Activities, projects and tips for the classroom
Classroom projects on this page created by Rebecca English or Godwin Heights High School, Wyoming, Michigan
Students write a letter from a character's point of view
Letter to Author
Students write a letter to an author stating what they liked or disliked about the plot, setting, characters, conflict, etc.
Alternate Book Ending
Create an alternate ending to an Orca title
Students write short reviews of their favorite books. Includes downloadable worksheets.
Coat of Arms
Instead of making a coat of arms for themselves, students make it about a book character.
Students create a six-word memoir for a character
File Folder Book Report
Students create a book report using a file folder and gift tags
Mobile Book Report
Students create a book report using a hanger and gift tags or cut-out shapes
Silent reading in class is a great way to encourage students to read daily. Reading every day will increase fluency, enhance vocabulary, improve writing skills and raise test scores.
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"I love talking with my students about what they think will happen next or what they would do in a particular situation that they just read about. I enjoy reading the Orca books because I can recommend specific books to certain students knowing that they will be able to make connections to the book. It’s one thing to have books in your classroom, it’s another thing to actually read the books yourself and think about who would connect well with the story.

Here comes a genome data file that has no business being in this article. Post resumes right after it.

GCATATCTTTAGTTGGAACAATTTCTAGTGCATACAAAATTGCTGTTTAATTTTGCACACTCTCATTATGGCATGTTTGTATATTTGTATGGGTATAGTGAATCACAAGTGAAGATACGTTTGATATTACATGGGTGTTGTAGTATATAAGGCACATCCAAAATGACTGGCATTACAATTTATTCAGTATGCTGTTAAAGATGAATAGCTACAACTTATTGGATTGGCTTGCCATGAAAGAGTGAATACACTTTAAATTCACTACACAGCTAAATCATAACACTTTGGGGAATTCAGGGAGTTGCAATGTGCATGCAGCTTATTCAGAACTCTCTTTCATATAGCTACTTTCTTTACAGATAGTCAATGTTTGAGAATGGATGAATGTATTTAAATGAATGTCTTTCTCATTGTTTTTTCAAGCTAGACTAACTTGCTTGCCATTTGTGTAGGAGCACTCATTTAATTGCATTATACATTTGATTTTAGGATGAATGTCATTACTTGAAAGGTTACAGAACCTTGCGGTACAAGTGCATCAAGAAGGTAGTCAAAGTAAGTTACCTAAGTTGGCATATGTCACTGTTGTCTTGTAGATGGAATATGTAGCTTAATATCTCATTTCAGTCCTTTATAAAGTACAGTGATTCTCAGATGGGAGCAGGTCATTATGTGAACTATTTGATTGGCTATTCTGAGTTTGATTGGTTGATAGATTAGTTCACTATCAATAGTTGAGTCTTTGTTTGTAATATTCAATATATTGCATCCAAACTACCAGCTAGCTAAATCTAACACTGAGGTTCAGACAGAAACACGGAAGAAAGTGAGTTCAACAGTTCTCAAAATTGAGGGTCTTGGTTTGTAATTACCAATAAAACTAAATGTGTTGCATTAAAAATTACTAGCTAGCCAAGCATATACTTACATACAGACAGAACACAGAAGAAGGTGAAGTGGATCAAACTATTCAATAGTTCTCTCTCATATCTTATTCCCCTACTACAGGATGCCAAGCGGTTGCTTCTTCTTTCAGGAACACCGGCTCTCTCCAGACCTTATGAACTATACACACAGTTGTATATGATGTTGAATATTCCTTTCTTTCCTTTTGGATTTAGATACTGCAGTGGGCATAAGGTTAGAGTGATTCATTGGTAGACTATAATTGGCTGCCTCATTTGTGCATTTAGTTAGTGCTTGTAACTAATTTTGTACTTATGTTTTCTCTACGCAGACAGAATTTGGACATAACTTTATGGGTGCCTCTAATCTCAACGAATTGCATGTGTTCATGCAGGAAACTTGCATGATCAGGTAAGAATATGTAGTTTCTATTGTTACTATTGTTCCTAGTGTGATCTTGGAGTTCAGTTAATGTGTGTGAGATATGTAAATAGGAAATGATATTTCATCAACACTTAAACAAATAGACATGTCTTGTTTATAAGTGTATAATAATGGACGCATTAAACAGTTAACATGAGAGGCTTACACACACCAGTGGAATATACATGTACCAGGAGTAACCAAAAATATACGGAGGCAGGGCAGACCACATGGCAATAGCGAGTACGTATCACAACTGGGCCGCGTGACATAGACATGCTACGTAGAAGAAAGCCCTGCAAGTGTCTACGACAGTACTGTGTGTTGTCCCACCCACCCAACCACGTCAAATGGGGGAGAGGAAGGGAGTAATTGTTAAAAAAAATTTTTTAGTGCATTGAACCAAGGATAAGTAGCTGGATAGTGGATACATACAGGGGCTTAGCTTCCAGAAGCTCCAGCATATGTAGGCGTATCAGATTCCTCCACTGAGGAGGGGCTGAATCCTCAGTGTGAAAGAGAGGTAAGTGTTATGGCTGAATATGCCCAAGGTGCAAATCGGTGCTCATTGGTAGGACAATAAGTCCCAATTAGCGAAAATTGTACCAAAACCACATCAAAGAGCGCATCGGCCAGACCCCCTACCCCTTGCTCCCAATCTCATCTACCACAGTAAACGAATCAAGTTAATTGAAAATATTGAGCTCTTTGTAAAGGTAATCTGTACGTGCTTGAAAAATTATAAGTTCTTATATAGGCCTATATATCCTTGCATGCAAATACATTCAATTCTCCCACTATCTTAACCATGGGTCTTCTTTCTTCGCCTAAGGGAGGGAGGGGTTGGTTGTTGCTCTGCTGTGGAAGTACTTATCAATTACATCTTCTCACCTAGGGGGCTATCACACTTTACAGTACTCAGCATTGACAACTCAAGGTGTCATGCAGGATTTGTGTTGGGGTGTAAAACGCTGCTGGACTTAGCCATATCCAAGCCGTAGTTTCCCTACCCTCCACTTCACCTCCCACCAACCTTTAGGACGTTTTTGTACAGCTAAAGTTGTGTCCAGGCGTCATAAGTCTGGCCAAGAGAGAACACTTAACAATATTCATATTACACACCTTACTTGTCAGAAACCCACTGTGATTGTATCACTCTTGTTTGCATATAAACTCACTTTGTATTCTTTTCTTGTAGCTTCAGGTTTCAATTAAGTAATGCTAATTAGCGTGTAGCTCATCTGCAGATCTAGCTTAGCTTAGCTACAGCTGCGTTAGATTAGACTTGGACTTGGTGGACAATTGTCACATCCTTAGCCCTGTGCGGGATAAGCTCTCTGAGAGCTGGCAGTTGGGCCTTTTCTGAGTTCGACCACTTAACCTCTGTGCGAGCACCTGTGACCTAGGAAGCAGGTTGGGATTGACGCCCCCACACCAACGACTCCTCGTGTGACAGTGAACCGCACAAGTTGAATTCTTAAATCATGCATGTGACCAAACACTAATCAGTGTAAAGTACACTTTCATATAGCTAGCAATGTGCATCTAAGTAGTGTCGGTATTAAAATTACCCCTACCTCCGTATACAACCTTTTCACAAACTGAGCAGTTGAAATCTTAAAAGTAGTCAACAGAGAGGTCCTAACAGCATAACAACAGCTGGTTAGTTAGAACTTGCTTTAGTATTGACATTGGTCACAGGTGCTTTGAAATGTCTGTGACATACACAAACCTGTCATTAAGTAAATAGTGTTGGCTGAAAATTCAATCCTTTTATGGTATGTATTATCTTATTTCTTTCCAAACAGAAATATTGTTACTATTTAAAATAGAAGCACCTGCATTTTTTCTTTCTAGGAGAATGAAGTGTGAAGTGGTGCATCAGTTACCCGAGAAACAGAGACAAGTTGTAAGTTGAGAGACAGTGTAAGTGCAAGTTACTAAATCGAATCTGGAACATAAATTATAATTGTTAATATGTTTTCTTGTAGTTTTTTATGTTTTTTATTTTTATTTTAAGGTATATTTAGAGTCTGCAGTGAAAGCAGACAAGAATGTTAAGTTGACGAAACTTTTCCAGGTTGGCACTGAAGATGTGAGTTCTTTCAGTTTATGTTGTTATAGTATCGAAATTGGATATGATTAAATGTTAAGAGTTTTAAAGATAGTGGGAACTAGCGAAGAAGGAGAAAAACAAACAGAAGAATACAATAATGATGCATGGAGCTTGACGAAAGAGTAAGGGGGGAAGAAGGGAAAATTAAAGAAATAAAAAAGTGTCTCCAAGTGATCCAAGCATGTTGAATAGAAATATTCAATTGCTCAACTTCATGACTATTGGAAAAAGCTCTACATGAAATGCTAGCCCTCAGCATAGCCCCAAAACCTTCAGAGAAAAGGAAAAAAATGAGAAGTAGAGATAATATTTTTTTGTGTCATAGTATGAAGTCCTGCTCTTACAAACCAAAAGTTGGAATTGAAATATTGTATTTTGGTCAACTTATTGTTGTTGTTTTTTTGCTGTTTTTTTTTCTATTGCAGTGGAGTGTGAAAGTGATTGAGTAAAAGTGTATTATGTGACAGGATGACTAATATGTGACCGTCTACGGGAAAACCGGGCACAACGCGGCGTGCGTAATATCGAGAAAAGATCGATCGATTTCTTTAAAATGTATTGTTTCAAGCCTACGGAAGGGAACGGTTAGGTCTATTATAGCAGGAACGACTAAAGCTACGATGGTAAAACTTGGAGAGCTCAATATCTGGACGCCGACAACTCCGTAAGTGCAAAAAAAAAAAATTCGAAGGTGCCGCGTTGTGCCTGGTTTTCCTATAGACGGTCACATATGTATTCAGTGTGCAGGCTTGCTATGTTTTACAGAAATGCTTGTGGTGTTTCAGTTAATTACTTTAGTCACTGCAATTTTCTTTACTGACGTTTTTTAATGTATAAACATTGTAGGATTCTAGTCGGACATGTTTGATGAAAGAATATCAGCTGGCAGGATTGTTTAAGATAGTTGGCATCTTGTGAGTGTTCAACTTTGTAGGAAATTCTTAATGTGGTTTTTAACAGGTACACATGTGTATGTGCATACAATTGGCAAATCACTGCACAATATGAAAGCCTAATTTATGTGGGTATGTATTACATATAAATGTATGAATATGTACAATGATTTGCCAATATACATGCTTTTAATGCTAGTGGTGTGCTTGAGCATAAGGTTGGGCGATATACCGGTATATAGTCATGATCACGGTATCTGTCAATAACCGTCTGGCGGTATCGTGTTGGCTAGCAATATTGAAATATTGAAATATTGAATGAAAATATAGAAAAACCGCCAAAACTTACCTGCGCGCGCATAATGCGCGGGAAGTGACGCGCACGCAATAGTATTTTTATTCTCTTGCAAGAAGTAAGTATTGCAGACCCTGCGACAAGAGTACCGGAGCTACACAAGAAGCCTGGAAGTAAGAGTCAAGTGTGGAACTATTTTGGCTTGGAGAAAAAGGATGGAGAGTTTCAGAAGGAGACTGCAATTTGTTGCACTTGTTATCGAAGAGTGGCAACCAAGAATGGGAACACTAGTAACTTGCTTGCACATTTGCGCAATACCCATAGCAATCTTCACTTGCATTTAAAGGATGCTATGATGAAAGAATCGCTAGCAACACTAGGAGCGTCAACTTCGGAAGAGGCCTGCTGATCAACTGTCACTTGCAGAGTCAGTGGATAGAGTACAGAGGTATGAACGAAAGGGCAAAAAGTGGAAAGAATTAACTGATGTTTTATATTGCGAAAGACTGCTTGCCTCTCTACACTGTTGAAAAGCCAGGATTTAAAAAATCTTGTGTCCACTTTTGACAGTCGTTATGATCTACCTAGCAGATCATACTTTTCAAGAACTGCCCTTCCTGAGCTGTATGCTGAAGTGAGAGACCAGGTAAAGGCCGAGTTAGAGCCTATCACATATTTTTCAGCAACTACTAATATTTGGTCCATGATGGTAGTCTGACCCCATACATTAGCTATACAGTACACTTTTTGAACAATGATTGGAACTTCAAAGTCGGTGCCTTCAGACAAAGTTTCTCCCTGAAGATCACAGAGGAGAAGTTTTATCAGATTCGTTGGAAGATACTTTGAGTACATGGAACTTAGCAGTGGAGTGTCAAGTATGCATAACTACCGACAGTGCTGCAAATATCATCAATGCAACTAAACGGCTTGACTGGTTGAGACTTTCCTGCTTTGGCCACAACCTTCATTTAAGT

Most of my students learn best by “doing.” After taking a survey of my classes, I learned that my students enjoy doing hands-on projects about the books instead of giving the standard book report. There are many ways to incorporate hands-on projects for books that reflect what a student has learned through reading. Although multiple choice quizzes check for understanding, having students apply their knowledge and create a one of a kind book project requires higher order thinking skills.
I often tell my students that employers want people who can think outside of the box and come up with unique ideas – not robots that think alike and don’t have a creative thought in their head. After showing students a model of various projects, while giving them a general idea of what thinking outside of the box involves, I turn them loose to show off what they’ve learned. Some students prefer drawing and getting crafty, while others prefer creating things through technology. Glue sticks, colored cardstock, old magazines, and a bunch of craft supplies fill my room. The music is turned on as my student’s energy buzzes throughout the room and breeds enthusiasm. And no, we aren’t quietly sitting at our desks working on a five paragraph essay or a structured book report that will look like everyone else’s. Ahhh. Thank goodness. I can’t think of a better way to engage in learning."
—Rebecca English, Godwin Heights High School, Wyoming, Michigan